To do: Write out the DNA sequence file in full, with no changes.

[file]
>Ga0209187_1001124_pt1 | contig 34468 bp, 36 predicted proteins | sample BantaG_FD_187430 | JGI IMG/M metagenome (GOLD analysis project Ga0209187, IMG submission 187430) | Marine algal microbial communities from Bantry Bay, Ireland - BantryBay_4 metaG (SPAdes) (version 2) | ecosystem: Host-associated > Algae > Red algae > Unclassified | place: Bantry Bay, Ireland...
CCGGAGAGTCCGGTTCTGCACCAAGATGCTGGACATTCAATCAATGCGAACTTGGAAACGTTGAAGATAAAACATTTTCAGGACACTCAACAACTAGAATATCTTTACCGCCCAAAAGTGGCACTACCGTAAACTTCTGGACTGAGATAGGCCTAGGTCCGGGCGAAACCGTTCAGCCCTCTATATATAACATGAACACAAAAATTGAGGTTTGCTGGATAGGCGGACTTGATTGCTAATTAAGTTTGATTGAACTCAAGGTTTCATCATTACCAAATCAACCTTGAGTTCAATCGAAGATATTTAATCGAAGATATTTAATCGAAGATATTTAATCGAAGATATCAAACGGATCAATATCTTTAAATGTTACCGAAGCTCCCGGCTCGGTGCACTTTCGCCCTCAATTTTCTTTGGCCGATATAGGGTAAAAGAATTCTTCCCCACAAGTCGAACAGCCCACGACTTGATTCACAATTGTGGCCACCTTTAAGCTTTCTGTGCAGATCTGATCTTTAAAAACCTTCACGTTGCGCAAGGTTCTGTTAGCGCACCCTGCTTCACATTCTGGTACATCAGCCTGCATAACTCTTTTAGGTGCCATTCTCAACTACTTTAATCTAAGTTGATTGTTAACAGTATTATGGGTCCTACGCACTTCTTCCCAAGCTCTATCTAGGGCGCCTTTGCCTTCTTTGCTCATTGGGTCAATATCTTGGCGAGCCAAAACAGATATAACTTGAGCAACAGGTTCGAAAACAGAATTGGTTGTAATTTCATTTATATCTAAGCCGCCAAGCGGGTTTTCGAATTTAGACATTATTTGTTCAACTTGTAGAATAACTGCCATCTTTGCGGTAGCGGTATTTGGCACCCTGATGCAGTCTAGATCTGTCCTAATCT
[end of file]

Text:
>Ga0209187_1001124_pt1 | contig 34468 bp, 36 predicted proteins | sample BantaG_FD_187430 | JGI IMG/M metagenome (GOLD analysis project Ga0209187, IMG submission 187430) | Marine algal microbial communities from Bantry Bay, Ireland - BantryBay_4 metaG (SPAdes) (version 2) | ecosystem: Host-associated > Algae > Red algae > Unclassified | place: Bantry Bay, Ireland...
CCGGAGAGTCCGGTTCTGCACCAAGATGCTGGACATTCAATCAATGCGAACTTGGAAACGTTGAAGATAAAACATTTTCAGGACACTCAACAACTAGAATATCTTTACCGCCCAAAAGTGGCACTACCGTAAACTTCTGGACTGAGATAGGCCTAGGTCCGGGCGAAACCGTTCAGCCCTCTATATATAACATGAACACAAAAATTGAGGTTTGCTGGATAGGCGGACTTGATTGCTAATTAAGTTTGATTGAACTCAAGGTTTCATCATTACCAAATCAACCTTGAGTTCAATCGAAGATATTTAATCGAAGATATTTAATCGAAGATATTTAATCGAAGATATCAAACGGATCAATATCTTTAAATGTTACCGAAGCTCCCGGCTCGGTGCACTTTCGCCCTCAATTTTCTTTGGCCGATATAGGGTAAAAGAATTCTTCCCCACAAGTCGAACAGCCCACGACTTGATTCACAATTGTGGCCACCTTTAAGCTTTCTGTGCAGATCTGATCTTTAAAAACCTTCACGTTGCGCAAGGTTCTGTTAGCGCACCCTGCTTCACATTCTGGTACATCAGCCTGCATAACTCTTTTAGGTGCCATTCTCAACTACTTTAATCTAAGTTGATTGTTAACAGTATTATGGGTCCTACGCACTTCTTCCCAAGCTCTATCTAGGGCGCCTTTGCCTTCTTTGCTCATTGGGTCAATATCTTGGCGAGCCAAAACAGATATAACTTGAGCAACAGGTTCGAAAACAGAATTGGTTGTAATTTCATTTATATCTAAGCCGCCAAGCGGGTTTTCGAATTTAGACATTATTTGTTCAACTTGTAGAATAACTGCCATCTTTGCGGTAGCGGTATTTGGCACCCTGATGCAGTCTAGATCTGTCCTAATCT